‘Jangling around gently’ and other words of wisdom

On this Dr. Martin Luther King Jr. Day, I was looking at The New York Times Book of the Dead, a cherished gift from last Christmas given me by my most cherished niece. It is a collection of 320 obituaries that ran in The New York Times.

As I paged through, I came across the obituary of Satchel Paige (July 7, 1906-June 8, 1982), one of the greats of baseball’s old Negro leagues, and indeed one of baseball’s greats of any league.  In those days, because of the ban on blacks in the major leagues, blacks had their own league.  Many of the best of these players played baseball year-round, in the U.S. in the spring, summer and fall and in the Caribbean and Central America in the winter.

The NY Times obituary tells us that Paige pitched in his lifetime some 2,500 games, had 55 no-hitters and “he once started 29 games in one month in Bismarck, N.D., and he said later that he won 104 of the 105 games he pitched in 1934.”

When Jackie Robinson finally broke the color barrier in 1947, Paige was already in his 40’s.  This didn’t prevent him from pitching most of five seasons in the major leagues.  He pitched for the last time September 25, 1965, at the age of 59, the oldest ever to appear in a major league game. “Joe DiMaggio called him ‘the best I’ve ever faced, and the fastest.’”

The NY Times obituary ends with what they called Satchel’s “master’s maxims” as a reason for his longevity.  When I read them, it occurred to me how wise they still are.  Let me share them with you.

  1. Avoid fried meats, which angry up the blood.
  2. If your stomach disputes you, lie down and pacify it with cool thoughts.
  3. Keep the juices flowing by jangling around gently as you move.
  4. Go very light on the vices, such as carrying on in society. The social rumble ain’t restful.
  5. Avoid running at all times.
  6. Don’t look back. Something might be gaining on you.

Pretty decent points of wisdom, I’d say.  Dieticians, spiritual directors, psychologists all can find something to their liking in that list.  Maybe, even, it’s a good list, still early in this year of 2018, to adopt as a guide for healthy living, especially that thing about ‘jangling around gently as you move.’

(Find the obituary in The New York Times Book of the Dead, ed. William McDonald, 2016, p. 616-617).

Pastoral conversion: from maintenance to mission

Austen Ivereigh, a biographer of Pope Francis (The Great Reformer), commented on a recent interview with the pope by an Argentinian reporter. Addressing the area of greatest need for growth in the Church, Pope Francis said, it is in “pastoral conversion. It is still very much halfway there” (“Relaxed pope muses on Latin America…” Crux).

Ivereigh went on to define pastoral conversion as “a move from maintenance to mission, and a pastoral focus on concrete people and their needs rather than taking refuge in abstraction and legalism” (Ibid).

In his apostolic exhortation Evanglii Gaudium, Pope Francis speaks of pastoral conversion in the strongest possible language. “I dream of a ‘missionary option’, that is, a missionary impulse capable of transforming everything, so that the Church’s customs, ways of doing things, times and schedules, language and structures can be suitably channeled for the evangelization of today’s world rather than for her self-preservation. The renewal of structures demanded by pastoral conversion can only be understood in this light: as part of an effort to make them more mission-oriented, to make ordinary pastoral activity on every level more inclusive and open, to inspire in pastoral workers a constant desire to go forth and in this way to elicit a positive response from all those whom Jesus summons to friendship with himself” (27).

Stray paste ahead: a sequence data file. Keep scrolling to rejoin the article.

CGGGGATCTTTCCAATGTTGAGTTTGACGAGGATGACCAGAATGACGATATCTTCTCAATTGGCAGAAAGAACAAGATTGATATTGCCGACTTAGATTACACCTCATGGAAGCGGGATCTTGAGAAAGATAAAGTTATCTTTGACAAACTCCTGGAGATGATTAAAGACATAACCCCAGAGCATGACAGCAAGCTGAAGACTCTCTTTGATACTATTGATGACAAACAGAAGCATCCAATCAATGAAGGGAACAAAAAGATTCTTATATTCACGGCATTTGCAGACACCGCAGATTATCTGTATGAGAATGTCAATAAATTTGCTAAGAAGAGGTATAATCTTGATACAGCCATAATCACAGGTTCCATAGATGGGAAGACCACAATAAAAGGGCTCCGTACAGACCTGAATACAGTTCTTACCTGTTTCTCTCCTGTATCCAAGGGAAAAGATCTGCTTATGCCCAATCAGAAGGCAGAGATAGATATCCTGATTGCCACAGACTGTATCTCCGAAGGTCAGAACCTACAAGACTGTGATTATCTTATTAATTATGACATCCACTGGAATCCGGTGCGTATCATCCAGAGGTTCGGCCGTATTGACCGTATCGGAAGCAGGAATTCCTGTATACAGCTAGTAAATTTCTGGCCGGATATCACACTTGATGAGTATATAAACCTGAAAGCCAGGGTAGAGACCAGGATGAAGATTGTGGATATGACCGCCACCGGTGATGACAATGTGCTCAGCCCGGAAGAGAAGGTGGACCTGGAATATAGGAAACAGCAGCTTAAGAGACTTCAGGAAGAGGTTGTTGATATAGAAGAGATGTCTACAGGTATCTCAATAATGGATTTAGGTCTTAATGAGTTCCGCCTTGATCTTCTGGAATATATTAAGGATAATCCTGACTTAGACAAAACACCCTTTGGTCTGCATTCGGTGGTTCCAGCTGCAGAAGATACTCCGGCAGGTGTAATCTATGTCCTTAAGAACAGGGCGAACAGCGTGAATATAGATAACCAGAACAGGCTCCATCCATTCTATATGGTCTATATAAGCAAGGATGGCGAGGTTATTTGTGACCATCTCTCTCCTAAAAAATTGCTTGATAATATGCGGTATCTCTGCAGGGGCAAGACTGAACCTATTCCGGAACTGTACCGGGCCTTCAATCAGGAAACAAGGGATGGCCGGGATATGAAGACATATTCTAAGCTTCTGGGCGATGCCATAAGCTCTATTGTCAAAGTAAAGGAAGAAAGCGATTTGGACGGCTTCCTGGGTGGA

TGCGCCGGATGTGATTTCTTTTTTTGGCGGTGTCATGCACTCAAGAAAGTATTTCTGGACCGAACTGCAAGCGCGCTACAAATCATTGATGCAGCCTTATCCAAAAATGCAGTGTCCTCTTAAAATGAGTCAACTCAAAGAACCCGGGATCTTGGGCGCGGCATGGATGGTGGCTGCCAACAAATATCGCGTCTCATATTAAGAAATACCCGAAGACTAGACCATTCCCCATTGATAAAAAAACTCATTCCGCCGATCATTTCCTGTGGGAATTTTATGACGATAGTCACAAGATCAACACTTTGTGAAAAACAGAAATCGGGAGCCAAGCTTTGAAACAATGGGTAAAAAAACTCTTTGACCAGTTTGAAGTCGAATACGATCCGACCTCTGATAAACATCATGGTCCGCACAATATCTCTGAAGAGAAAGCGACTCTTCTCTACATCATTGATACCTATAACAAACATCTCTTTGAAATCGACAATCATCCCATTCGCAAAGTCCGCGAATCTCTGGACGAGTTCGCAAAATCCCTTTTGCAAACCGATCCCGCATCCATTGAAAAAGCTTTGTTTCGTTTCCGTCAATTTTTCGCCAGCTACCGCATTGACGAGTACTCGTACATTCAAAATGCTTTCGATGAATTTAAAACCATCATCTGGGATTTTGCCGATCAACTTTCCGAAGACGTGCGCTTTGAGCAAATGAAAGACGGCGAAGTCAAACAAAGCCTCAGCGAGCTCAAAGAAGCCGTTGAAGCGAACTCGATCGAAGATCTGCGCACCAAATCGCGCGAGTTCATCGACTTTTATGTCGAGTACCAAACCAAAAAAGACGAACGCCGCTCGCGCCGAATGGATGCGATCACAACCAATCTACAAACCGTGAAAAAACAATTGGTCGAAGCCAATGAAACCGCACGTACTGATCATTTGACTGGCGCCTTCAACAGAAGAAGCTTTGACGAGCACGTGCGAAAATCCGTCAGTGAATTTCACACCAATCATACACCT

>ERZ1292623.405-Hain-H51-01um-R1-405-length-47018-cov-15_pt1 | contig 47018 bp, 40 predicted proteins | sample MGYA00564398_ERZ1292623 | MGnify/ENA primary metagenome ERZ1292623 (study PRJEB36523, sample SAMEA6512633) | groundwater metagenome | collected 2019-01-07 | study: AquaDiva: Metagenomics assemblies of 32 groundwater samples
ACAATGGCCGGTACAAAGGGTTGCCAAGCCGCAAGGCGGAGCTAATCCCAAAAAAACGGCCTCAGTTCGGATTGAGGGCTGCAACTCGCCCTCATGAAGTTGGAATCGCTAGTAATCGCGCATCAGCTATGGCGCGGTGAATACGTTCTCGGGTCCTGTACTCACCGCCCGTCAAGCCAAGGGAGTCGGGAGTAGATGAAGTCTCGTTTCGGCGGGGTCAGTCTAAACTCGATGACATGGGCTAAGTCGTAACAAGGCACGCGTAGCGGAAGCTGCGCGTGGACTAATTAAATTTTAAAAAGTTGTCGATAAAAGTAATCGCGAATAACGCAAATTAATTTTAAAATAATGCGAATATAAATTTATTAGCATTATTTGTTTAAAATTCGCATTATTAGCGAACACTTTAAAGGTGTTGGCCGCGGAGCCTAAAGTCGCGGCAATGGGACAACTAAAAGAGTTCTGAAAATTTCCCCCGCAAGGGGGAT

Pastoral conversion is a call to the Church to place the proclamation of the Gospel over and above maintaining our structures and defending the status quo. Pastoral conversion is about finding ways to include people and to implore the Holy Spirit to help us extend the grace of the Gospel to those most in need of that grace.

More concretely, and in our context, this means looking for ways to include people whose lives have fallen short of the Church’s teachings rather than simply reminding them how they have fallen short. Instead of simply repeating doctrines that we all know, striving to find ways to make living the Gospel message of the God who comes to us while we are yet sinners (Romans 5:8).

Pastoral conversion is about a willingness to let go of church buildings that served the past so as to form vital and living communities of disciples for today. It is about an openness to being misunderstood and taken advantage of—getting a little dirty as Pope Francis says—in order to walk with those who are far from God and yet searching for life and healing.

Pastoral conversion is about making space for the other, who in an age of massive emigration is often very different from us. Instead of asking what do I get out of this, seeking ways to give others what I have. Such an approach calls us to set aside defensiveness and any semblance of protectionism so we might encounter one another.

Pastoral conversion, in short, is about asking and acting on how best to share and extend Gospel grace to others, especially those on the margins of such grace. It is risky and will entail getting bruised from time to time. More importantly, it will mean the Gospel, which for many has become old news, will be made for some good news again!

Familiarity with Jesus

Reflecting on Jesus’ statement that the members of his family are “those who hear the word of God and act on it,” Pope Francis invited his listeners to reflect on the concept of familiarity.

To gain such familiarity one must be willing to enter “into the home of Jesus, to enter into that atmosphere…those who reside in the house of the Lord are free, those who have a familiar relationship with Him are free.”